Cob Gallery is proud to present ‘Under the Sun’, a new solo exhibition of large-scale textile works by Lawrence Calver.
Calver’s practice is built around sourcing and repurposing textiles into arresting abstract compositions. Working mostly within restricted colour palettes, he has developed a language that is as haptic as it is visual. Using processes including embroidery, stitching and sewing, as well as bleaching, dying and staining, he draws out striking, sensitive conjunctions of texture and tactility.
Calver sees his work as a process of choreography of already-existing materials. Prompted by the rich character and histories of his chosen fabrics, the artist takes up the role of director, mediating between the energies and temperaments of his cast. A process of improvisation, experimentation and realisation sees his source material reconfigured into new dialogues and compositions.
For ‘Under the Sun’, Calver has sourced linen, silk, sackcloth and other fabrics from around the world, apt to the proverbial phrase ‘everything under the sun’. This provenance establishes the theme of a global archive, while subtle material continuities between the works develop the effect of a coordinated ensemble or constellation within the gallery space. Many of the pieces bear a clear relationship to the sun, too: the huge ‘Rising Sun’ forms a natural focal point, suspended above the other works, while ‘Lotus’, ‘Vine’, ‘Horizon’ and ‘Surface to Air’ all play on this theme, pointing to the textiles’ character as natural materials produced out of the sun’s energy.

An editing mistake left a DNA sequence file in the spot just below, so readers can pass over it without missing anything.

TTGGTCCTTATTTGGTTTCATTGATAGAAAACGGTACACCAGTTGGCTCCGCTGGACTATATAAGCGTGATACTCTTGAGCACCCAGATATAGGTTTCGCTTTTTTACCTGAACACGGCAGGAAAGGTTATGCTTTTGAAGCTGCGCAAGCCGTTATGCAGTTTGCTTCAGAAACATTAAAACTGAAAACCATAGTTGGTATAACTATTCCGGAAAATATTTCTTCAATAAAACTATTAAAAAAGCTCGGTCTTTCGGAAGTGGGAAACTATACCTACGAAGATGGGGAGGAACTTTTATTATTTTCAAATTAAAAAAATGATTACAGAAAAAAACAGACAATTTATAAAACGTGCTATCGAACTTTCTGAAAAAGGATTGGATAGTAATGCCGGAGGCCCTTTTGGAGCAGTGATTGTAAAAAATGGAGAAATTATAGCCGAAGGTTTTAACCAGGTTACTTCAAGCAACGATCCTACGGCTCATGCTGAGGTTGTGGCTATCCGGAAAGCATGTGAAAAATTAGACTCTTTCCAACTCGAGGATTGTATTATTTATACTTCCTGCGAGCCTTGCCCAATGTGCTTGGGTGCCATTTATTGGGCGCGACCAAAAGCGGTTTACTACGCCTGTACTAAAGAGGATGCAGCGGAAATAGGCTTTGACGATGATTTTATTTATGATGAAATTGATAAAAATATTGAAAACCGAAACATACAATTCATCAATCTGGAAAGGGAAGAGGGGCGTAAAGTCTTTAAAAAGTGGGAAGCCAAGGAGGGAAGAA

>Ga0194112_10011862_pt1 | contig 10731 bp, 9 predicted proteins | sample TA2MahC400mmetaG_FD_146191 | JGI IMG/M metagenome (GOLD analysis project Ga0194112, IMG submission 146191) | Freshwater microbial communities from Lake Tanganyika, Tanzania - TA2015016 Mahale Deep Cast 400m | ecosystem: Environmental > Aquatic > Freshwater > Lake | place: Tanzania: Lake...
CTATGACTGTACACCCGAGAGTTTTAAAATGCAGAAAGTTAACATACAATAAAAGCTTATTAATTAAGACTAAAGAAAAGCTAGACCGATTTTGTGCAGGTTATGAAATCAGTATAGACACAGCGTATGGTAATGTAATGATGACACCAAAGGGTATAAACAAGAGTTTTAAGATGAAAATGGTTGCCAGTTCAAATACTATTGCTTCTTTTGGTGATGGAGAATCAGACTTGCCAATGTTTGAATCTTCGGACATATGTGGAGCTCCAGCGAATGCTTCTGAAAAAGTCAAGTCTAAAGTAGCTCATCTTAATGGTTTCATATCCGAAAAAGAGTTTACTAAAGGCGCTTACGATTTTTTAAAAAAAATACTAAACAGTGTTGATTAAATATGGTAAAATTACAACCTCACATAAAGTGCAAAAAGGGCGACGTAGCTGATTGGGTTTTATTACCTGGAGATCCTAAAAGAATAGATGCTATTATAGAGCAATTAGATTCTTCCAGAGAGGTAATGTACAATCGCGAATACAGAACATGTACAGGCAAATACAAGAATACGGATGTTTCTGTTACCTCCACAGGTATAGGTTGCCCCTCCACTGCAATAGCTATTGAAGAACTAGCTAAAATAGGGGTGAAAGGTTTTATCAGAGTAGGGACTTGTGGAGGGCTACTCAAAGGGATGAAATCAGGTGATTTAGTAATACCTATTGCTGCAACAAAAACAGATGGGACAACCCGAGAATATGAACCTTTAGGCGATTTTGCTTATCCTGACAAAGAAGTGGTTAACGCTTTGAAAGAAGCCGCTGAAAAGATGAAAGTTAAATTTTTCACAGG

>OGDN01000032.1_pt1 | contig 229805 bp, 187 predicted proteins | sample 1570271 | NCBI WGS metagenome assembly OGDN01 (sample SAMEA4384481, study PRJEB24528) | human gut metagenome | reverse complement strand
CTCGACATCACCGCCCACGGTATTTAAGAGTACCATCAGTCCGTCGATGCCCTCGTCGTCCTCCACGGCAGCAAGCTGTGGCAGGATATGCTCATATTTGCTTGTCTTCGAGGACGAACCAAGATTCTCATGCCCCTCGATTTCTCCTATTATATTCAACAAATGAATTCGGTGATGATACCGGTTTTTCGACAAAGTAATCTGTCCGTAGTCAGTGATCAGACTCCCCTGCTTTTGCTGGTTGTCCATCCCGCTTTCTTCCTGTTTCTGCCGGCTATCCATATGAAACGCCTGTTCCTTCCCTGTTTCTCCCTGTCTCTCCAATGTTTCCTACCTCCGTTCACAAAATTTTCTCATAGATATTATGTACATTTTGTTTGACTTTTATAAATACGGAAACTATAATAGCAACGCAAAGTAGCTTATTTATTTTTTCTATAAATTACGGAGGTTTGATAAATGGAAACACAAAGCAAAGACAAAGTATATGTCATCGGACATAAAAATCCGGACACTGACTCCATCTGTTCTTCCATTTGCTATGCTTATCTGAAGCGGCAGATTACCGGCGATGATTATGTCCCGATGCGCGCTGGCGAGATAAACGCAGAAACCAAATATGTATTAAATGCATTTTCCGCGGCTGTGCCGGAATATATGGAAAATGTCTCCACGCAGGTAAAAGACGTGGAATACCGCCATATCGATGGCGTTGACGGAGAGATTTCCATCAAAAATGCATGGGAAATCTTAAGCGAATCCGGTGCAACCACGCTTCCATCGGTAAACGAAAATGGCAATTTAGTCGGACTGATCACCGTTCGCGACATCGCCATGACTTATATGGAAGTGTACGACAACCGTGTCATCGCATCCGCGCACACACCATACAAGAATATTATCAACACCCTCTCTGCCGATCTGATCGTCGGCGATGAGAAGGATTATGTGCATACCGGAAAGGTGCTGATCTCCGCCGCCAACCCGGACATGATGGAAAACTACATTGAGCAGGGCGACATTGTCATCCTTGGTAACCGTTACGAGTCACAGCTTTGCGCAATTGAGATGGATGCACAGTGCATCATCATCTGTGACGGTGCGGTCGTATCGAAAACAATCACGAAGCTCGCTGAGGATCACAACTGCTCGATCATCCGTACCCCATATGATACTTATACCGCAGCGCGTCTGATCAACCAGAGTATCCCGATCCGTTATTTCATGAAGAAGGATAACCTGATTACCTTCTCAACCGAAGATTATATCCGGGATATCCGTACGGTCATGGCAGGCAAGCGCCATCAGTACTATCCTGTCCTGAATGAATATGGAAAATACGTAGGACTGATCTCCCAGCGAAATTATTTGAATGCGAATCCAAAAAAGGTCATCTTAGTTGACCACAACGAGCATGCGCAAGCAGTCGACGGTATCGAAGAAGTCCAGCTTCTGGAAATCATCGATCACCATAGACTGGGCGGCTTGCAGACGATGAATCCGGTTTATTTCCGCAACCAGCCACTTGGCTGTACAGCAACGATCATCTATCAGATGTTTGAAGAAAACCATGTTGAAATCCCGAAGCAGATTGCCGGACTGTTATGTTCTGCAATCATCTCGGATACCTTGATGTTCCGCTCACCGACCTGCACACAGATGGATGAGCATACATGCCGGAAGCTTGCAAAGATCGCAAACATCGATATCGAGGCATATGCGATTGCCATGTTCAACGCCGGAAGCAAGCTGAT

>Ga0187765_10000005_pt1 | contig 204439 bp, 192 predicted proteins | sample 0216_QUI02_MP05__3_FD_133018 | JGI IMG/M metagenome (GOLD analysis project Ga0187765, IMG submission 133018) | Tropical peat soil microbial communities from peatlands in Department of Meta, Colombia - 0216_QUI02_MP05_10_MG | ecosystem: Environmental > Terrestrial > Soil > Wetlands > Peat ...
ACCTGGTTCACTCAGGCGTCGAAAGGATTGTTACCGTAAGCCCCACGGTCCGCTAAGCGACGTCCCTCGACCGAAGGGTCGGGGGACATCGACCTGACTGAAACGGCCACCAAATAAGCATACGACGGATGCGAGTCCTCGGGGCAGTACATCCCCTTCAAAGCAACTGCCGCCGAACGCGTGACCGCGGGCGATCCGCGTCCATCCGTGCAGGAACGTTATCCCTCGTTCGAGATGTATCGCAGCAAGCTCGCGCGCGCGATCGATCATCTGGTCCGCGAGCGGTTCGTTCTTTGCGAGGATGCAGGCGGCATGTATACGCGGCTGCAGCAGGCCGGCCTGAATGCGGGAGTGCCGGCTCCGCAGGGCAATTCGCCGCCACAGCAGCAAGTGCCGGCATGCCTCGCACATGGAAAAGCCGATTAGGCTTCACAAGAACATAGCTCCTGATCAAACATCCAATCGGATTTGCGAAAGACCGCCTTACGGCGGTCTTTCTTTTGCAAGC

The stunning stitched-linen piece ‘Sunlight’ is made from antique French curtains whose discolouration has been caused by decades of exposure to sunlight. Like a photograph taken over the course of decades, the work’s tonality is therefore not only an allusion to a particular time and place, but a direct record of it. Elsewhere, the stitched jute sacks of ‘Journeyman’ are riven with traces of the human hand: printed, sewn, used, torn, fixed, patched and darned, the fabric has become its own record of time and labour.
In these works, both time and space seem to extend to distant horizons. Fabric becomes thick with history. Yet in keeping with Calver’s principles, this isn’t merely an effect that is applied to the materials, but rather an essence drawn out of them and recalibrated for a new context. There was never a blank canvas, but – as in life – only a chaos of already-existing matter, waiting to be turned into something new. In ‘Under the Sun’ we see this sensibility at work to dazzling effect.